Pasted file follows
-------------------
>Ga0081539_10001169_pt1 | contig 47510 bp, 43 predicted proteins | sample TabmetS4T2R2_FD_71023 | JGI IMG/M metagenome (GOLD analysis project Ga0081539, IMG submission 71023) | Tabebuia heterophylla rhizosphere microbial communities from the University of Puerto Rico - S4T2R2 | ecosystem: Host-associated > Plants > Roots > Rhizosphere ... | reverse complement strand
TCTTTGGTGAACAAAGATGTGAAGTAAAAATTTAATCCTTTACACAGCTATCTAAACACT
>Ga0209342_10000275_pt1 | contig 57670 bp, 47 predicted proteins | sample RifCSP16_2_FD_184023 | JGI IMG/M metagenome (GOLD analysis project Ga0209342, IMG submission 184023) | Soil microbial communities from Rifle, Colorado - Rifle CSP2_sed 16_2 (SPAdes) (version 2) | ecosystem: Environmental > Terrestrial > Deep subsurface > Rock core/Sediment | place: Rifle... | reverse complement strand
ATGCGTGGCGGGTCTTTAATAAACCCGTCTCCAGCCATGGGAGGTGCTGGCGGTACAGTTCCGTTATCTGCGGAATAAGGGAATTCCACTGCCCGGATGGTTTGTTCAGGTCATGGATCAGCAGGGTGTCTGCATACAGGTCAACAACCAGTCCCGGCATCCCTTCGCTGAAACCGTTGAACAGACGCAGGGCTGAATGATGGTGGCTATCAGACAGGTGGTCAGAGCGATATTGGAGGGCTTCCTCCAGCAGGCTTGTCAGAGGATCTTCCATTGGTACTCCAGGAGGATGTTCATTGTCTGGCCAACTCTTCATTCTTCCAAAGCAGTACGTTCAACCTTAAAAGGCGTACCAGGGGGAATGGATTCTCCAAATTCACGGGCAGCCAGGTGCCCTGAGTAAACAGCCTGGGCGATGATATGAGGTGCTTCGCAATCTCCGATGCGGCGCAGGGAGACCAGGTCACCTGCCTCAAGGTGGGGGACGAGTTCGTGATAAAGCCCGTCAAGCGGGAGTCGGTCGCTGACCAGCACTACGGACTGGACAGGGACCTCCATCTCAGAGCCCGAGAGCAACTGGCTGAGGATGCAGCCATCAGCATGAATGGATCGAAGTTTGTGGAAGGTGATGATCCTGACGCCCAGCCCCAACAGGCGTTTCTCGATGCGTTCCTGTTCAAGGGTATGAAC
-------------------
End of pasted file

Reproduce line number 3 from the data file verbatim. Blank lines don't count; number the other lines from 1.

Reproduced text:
>Ga0209342_10000275_pt1 | contig 57670 bp, 47 predicted proteins | sample RifCSP16_2_FD_184023 | JGI IMG/M metagenome (GOLD analysis project Ga0209342, IMG submission 184023) | Soil microbial communities from Rifle, Colorado - Rifle CSP2_sed 16_2 (SPAdes) (version 2) | ecosystem: Environmental > Terrestrial > Deep subsurface > Rock core/Sediment | place: Rifle... | reverse complement strand